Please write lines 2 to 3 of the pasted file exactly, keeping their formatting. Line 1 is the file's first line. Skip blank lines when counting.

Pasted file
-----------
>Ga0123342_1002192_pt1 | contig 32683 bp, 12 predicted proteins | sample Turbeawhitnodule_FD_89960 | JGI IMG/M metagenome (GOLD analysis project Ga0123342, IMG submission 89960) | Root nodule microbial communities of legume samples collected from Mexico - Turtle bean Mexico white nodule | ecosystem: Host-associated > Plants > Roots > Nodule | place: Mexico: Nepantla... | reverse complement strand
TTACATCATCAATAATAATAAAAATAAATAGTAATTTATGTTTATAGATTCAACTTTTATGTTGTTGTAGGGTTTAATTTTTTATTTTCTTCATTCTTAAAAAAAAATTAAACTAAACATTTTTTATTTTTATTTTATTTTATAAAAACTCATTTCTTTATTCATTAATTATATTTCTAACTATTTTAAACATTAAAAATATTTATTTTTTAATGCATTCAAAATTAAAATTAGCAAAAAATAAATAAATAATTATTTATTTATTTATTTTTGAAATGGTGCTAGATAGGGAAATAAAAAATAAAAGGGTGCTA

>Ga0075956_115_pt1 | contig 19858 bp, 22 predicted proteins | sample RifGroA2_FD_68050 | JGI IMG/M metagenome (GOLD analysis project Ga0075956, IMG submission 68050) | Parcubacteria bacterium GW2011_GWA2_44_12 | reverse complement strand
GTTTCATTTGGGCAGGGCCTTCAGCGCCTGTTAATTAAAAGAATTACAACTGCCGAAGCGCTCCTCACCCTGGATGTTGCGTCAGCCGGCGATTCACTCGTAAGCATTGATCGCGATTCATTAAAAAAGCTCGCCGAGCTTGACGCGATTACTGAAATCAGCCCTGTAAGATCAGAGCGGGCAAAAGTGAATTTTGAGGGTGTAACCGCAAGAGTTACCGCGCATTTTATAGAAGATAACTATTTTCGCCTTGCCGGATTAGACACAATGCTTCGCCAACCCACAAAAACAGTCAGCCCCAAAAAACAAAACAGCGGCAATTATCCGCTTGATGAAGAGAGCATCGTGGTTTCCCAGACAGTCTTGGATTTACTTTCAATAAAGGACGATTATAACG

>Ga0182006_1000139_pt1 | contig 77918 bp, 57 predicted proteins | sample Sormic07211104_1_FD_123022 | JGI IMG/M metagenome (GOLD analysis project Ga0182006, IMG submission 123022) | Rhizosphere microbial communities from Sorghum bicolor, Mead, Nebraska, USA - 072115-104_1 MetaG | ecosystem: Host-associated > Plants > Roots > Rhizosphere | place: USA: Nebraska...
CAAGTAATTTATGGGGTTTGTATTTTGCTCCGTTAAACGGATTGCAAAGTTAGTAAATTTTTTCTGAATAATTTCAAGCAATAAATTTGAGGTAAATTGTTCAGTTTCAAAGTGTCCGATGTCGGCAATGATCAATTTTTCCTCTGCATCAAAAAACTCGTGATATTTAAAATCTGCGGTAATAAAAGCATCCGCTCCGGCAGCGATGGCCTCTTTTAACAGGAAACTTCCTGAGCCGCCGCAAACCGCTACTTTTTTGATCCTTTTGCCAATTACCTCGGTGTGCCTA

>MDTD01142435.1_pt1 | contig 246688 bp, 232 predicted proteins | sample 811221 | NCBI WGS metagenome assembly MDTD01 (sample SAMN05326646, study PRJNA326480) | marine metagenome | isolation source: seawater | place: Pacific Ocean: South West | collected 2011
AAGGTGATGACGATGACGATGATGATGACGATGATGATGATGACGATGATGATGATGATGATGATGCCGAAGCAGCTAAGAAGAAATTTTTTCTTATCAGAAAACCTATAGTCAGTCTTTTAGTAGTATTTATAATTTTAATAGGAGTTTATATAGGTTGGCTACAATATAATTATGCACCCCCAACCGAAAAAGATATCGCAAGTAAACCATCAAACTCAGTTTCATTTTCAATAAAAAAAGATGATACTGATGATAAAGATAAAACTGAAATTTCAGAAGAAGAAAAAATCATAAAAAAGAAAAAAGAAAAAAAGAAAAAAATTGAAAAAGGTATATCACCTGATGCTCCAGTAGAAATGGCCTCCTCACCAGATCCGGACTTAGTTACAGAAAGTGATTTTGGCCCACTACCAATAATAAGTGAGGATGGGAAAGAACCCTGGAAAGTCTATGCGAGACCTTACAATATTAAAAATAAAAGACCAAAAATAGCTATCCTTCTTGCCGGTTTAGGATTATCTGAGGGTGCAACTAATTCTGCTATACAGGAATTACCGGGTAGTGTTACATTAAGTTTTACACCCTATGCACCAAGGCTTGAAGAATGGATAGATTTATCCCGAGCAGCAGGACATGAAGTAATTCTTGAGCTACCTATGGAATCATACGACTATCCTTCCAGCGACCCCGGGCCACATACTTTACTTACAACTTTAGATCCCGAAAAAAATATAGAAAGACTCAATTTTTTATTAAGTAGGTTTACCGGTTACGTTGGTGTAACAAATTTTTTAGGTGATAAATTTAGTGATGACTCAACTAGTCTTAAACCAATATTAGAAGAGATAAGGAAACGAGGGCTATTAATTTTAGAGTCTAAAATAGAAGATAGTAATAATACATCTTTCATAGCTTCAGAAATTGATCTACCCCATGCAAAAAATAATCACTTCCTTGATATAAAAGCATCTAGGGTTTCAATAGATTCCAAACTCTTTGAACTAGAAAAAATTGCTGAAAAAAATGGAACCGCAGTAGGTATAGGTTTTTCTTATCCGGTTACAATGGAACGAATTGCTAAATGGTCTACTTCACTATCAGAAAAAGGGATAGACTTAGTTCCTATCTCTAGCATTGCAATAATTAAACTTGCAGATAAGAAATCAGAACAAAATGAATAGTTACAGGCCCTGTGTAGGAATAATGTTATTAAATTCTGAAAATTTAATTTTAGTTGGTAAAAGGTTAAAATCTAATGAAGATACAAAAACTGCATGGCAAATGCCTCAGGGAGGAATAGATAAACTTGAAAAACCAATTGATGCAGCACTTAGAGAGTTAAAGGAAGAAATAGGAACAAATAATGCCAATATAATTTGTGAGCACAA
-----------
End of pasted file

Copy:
TTACATCATCAATAATAATAAAAATAAATAGTAATTTATGTTTATAGATTCAACTTTTATGTTGTTGTAGGGTTTAATTTTTTATTTTCTTCATTCTTAAAAAAAAATTAAACTAAACATTTTTTATTTTTATTTTATTTTATAAAAACTCATTTCTTTATTCATTAATTATATTTCTAACTATTTTAAACATTAAAAATATTTATTTTTTAATGCATTCAAAATTAAAATTAGCAAAAAATAAATAAATAATTATTTATTTATTTATTTTTGAAATGGTGCTAGATAGGGAAATAAAAAATAAAAGGGTGCTA

>Ga0075956_115_pt1 | contig 19858 bp, 22 predicted proteins | sample RifGroA2_FD_68050 | JGI IMG/M metagenome (GOLD analysis project Ga0075956, IMG submission 68050) | Parcubacteria bacterium GW2011_GWA2_44_12 | reverse complement strand